The origins of the psychopathology of the social being

Giovanni Stanghellini

in Disembodied Spirits and Deanimated Bodies

Published on behalf of Oxford University Press

Published in print September 2004 | ISBN: 9780198520894
Published online March 2013 | e-ISBN: 9780191754302 | DOI:

Series: International Perspectives in Philosophy & Psychiatry

The origins of the psychopathology of the social being

Show Summary Details


In the Second study I adopt a social psychopathological approach, and I describe its historical background here, unfolding early attempts by Kahlbaum, Hecker, and Kretschmer to portray heboidophrenia, hebephrenia and schizoidia as ‘social madness’ and ‘moral idiocy’. This was a fundamental clinical move, although it was ignored for a very long time; in my view, it has turned out to be essential for the future of phenomenological psychopathology. The focus of the psychopathological enquiry is removed from full-blown psychotic symptoms taking place in an isolated individual, and concentrates on the vulnerable structures of her consciousness studied in the context of her life-world.

I see Kahlbaum, Hecker and especially Kretschmer as forerunners of the social psychopathological approach. This view brings to the fore madness as a form of breakdown of the social being. Today, we can easily say that schizophrenia is a developmental pathology. These authors help us understand the deep meaning of this: schizophrenia is a pathology of the dialectical process between your own bare individuality and the mores and institutions of the society to which you belong. That interplay in which every individual participates, that looking for your own personal – if not your own original – appropriation of these mores and institutions, grinds to a halt. Emotional coldness and moral idiocy are wed in these people. Their distance from their own emotions does not allow them to perceive the other as another person. Without emotions the world loses its reality: it becomes a play, a game whose rules can be made or ignored as you will. The misanthropic scorn for common morals at times masks an excruciating yearning for humankind.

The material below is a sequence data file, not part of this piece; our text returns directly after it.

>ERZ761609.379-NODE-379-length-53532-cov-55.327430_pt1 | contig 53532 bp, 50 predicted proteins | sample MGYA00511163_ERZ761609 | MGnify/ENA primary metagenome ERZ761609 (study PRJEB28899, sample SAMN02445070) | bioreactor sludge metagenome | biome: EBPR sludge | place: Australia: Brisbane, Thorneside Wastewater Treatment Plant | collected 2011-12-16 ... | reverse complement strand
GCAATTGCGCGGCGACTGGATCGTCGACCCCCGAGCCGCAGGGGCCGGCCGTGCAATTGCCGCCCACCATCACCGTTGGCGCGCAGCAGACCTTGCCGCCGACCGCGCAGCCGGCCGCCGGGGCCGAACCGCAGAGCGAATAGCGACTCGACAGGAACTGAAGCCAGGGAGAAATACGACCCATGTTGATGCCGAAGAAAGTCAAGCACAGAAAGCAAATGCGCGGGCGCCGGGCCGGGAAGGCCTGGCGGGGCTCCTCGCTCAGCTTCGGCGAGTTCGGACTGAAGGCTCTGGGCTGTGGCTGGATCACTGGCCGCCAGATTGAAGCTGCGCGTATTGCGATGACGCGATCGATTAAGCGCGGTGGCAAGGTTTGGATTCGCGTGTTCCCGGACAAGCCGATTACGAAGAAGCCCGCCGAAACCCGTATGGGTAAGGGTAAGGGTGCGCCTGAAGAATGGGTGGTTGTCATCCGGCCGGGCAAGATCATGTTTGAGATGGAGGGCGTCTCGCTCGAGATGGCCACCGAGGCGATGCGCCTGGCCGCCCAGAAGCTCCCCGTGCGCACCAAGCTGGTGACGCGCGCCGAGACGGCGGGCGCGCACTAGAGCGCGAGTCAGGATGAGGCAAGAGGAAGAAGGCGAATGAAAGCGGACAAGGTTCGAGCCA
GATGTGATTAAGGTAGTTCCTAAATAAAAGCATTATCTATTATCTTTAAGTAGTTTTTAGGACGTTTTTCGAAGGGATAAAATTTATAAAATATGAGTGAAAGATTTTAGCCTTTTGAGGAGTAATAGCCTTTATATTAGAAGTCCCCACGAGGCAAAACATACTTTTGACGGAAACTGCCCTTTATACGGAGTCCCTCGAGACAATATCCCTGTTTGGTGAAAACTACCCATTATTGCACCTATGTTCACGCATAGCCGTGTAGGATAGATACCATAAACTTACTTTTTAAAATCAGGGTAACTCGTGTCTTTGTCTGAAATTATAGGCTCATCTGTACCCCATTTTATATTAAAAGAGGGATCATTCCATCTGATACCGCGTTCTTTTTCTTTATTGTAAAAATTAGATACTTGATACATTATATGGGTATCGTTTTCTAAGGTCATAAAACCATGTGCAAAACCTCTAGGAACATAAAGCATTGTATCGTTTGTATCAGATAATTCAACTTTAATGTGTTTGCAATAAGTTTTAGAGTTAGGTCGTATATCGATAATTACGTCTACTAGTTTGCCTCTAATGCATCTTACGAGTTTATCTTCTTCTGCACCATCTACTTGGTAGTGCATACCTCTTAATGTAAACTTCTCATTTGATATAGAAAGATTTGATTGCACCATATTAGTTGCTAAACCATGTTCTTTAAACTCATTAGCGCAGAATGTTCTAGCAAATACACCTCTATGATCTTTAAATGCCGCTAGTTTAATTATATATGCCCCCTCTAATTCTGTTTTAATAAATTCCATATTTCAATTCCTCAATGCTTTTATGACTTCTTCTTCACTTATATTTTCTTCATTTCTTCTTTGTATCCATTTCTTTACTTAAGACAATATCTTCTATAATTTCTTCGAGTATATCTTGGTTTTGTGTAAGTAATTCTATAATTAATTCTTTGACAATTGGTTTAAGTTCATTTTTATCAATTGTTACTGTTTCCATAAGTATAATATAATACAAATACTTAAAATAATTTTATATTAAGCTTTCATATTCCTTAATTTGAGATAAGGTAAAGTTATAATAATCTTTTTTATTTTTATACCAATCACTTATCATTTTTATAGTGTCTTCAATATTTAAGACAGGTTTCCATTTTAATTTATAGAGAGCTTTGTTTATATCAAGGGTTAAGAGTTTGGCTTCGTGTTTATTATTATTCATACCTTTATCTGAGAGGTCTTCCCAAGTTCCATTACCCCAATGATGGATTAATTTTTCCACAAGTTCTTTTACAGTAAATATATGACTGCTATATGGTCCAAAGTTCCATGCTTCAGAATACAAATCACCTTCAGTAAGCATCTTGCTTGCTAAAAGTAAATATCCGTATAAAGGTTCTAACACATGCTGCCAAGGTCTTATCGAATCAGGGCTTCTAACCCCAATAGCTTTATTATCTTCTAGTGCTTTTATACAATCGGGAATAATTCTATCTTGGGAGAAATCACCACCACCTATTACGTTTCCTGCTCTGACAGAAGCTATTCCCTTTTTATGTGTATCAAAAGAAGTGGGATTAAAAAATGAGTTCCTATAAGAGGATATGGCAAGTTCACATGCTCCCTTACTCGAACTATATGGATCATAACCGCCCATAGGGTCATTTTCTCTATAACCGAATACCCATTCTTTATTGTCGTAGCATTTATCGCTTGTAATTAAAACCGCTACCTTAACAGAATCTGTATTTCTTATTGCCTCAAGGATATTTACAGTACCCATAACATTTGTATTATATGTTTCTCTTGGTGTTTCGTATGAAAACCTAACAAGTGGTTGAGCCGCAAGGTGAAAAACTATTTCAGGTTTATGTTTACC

Chapter.  5877 words. 

Subjects: Psychiatry

Full text: subscription required

How to subscribe Recommend to my Librarian

Buy this work at Oxford University Press »

Users without a subscription are not able to see the full content. Please, subscribe or login to access all content.